History

  • 9 July 2010 - First version.

License

This article, along with any associated source code and files, is licensed under The Code Project Open License (CPOL)

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About the Author

PeteBarber
Team Leader
United Kingdom United Kingdom
My day job is mostly working in C++ with a bit of C#. I write a fair amount of command line based tools and really wish they could have a GUI front-end to them hence why I spend my spare time working with WPF.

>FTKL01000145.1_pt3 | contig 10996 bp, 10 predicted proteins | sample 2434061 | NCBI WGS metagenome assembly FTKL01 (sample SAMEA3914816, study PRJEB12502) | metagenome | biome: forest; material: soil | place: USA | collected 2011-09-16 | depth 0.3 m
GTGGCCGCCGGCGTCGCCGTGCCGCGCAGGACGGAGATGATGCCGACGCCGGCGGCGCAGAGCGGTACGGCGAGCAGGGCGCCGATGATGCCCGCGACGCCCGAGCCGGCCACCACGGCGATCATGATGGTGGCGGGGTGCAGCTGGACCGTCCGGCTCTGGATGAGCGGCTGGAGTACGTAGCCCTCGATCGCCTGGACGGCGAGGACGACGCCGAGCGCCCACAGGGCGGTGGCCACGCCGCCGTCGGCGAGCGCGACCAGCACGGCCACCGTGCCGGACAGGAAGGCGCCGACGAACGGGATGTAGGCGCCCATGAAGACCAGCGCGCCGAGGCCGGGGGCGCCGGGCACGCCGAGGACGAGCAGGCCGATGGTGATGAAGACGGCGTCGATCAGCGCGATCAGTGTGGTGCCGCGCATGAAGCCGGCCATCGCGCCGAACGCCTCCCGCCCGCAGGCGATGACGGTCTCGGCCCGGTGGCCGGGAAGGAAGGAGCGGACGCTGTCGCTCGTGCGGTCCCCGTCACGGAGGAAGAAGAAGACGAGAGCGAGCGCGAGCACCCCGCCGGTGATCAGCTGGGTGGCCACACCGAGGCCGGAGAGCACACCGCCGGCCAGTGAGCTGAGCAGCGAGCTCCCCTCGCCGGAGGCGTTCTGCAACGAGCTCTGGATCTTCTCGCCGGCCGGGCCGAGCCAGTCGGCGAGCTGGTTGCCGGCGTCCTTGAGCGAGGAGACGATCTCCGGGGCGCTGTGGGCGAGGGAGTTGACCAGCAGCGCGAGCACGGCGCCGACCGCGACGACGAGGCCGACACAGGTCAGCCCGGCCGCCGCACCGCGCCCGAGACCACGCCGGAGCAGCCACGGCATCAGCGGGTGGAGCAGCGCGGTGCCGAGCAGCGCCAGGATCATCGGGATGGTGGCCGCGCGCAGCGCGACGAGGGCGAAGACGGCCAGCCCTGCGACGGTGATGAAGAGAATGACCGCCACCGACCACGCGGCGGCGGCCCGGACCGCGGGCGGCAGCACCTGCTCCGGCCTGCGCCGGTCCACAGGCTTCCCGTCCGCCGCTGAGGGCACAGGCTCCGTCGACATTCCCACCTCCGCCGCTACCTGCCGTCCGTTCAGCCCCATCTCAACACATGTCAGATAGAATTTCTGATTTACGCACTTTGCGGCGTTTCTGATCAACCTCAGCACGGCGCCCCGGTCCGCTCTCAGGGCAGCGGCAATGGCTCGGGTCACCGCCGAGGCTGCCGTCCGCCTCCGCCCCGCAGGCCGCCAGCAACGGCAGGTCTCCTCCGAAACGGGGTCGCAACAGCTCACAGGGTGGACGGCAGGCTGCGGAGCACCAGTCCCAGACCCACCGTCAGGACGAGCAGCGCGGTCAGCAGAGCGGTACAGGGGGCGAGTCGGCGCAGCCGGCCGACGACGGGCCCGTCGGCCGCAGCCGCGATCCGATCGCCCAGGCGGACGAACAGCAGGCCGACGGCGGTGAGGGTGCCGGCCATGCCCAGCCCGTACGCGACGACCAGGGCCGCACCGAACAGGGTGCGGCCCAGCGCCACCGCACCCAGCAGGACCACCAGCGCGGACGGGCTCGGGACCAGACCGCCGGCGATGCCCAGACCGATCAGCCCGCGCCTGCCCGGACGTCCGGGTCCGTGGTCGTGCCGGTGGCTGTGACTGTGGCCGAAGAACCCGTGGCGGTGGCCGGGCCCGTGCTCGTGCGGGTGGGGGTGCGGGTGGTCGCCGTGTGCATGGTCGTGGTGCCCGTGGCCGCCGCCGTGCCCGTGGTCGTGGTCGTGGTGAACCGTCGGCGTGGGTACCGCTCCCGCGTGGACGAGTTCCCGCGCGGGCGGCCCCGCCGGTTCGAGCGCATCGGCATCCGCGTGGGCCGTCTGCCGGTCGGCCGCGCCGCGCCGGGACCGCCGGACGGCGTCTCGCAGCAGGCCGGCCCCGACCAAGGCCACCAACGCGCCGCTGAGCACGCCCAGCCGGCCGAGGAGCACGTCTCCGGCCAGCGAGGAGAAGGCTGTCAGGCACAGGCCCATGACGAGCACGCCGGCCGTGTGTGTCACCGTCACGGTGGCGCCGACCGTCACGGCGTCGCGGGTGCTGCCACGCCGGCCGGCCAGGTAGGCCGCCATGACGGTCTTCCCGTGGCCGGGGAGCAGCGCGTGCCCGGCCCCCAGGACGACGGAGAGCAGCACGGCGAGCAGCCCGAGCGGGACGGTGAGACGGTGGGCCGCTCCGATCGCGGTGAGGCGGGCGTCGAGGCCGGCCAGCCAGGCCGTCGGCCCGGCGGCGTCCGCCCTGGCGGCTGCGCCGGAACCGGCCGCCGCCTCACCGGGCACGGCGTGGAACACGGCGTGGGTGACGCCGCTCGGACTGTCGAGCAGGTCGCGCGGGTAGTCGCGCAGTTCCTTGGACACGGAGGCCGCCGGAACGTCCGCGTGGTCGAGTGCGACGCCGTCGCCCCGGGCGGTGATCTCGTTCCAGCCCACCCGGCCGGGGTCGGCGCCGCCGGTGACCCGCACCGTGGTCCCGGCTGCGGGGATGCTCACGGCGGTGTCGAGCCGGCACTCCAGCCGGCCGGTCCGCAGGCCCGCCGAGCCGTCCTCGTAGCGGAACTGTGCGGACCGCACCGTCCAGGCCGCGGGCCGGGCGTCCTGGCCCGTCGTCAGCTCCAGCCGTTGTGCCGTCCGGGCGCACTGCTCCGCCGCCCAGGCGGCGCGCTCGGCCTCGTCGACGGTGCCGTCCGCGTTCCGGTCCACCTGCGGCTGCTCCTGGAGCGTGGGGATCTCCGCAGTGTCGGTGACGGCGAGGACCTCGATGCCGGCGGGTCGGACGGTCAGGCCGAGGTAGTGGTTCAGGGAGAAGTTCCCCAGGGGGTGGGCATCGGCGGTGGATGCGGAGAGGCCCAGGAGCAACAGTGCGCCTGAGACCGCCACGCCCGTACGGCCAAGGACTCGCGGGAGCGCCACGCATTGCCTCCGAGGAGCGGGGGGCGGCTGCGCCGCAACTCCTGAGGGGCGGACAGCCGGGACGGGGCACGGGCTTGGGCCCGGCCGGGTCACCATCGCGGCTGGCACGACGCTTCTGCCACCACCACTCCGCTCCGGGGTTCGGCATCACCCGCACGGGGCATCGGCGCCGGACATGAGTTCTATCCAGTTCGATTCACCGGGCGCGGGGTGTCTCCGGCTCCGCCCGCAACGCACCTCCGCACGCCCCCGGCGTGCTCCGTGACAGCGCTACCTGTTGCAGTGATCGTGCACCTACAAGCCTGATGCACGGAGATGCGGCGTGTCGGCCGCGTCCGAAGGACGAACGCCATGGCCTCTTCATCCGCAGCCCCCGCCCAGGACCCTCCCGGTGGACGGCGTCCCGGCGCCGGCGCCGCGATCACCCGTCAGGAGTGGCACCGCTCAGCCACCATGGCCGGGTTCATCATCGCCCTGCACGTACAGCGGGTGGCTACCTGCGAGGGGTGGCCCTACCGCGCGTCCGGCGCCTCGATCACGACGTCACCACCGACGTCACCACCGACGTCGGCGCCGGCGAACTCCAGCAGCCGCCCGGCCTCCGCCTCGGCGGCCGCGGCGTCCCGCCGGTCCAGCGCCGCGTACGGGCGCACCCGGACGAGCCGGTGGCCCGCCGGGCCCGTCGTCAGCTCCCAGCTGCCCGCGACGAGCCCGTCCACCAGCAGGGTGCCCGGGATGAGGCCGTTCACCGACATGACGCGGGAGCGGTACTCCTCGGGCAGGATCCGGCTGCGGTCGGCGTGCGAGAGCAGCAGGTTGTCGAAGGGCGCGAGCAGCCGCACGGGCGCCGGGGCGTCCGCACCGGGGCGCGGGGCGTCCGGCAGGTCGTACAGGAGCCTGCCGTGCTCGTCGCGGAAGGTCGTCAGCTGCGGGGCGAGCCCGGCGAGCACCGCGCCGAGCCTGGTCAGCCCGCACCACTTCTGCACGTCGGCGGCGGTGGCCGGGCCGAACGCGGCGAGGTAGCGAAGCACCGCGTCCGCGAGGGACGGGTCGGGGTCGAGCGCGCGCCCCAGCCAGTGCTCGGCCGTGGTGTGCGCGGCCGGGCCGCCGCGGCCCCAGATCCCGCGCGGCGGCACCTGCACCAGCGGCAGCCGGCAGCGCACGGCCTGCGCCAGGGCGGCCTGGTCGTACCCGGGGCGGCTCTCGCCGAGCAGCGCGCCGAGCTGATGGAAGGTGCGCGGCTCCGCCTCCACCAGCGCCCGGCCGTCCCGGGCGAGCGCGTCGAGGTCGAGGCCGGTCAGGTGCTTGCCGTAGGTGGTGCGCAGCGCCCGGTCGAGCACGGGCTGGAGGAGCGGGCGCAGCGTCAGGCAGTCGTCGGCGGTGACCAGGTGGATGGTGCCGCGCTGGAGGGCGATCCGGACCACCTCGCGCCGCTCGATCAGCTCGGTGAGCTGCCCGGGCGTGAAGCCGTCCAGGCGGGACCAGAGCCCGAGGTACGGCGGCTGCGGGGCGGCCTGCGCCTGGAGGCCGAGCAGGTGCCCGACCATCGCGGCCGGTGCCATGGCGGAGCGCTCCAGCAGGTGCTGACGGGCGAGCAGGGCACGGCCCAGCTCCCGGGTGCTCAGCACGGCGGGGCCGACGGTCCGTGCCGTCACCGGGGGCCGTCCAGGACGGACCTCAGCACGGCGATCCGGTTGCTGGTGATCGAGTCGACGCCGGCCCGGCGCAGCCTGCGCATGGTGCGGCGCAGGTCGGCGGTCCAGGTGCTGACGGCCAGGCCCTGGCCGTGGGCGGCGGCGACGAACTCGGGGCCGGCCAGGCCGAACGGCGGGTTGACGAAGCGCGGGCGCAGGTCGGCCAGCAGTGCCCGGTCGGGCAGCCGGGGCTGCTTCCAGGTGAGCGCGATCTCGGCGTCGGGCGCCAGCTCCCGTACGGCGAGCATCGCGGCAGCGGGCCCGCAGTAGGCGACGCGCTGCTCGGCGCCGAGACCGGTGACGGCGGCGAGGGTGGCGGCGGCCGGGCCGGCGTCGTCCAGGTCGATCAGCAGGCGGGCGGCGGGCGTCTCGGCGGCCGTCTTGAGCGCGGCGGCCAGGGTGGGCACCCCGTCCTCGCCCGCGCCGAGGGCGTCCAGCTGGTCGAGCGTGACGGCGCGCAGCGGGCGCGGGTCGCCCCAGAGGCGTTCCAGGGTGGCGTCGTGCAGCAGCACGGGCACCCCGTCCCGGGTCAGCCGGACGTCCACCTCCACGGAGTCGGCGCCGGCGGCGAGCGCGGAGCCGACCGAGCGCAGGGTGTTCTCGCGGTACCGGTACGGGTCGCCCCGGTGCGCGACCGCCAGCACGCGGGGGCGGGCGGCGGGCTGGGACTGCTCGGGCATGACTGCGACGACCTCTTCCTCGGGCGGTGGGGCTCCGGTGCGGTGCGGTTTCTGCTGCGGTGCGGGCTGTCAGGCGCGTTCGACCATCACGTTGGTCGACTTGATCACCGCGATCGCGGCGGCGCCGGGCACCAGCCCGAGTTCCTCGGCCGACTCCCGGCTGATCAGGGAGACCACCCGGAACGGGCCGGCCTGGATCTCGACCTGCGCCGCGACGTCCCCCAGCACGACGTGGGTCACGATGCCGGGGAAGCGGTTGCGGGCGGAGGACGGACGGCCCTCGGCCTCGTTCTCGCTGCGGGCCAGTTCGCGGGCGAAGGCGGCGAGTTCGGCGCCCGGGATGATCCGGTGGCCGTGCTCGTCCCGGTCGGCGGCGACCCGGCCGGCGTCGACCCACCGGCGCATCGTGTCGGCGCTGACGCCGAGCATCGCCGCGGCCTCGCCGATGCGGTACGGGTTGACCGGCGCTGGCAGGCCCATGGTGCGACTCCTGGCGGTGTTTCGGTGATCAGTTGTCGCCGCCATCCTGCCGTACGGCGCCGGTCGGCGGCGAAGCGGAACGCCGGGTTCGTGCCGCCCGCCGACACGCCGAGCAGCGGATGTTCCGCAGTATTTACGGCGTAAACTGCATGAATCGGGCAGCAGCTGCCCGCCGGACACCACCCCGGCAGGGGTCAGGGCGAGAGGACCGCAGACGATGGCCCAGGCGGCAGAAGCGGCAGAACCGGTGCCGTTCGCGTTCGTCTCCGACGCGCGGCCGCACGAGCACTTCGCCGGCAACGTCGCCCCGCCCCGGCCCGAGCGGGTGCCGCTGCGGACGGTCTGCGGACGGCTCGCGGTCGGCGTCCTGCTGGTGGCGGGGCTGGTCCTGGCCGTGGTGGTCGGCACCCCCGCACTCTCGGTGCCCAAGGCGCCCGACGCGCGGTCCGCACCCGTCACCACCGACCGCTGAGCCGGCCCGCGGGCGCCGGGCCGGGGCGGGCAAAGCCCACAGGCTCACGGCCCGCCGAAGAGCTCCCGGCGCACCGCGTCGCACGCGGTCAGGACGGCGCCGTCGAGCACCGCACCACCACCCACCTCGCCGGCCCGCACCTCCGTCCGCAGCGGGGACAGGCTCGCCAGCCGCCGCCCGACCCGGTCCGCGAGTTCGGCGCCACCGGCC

I started a blog few years back but didn't do a lot with it. I've started describing some of the interesting programming things I come across on it. Please take a look.

Comments and Discussions

 
GeneralMy vote of 3 Pinmembermaryam-NSR12-Jan-14 2:14 
GeneralExcellent article Pinmembersha409620-Oct-11 3:03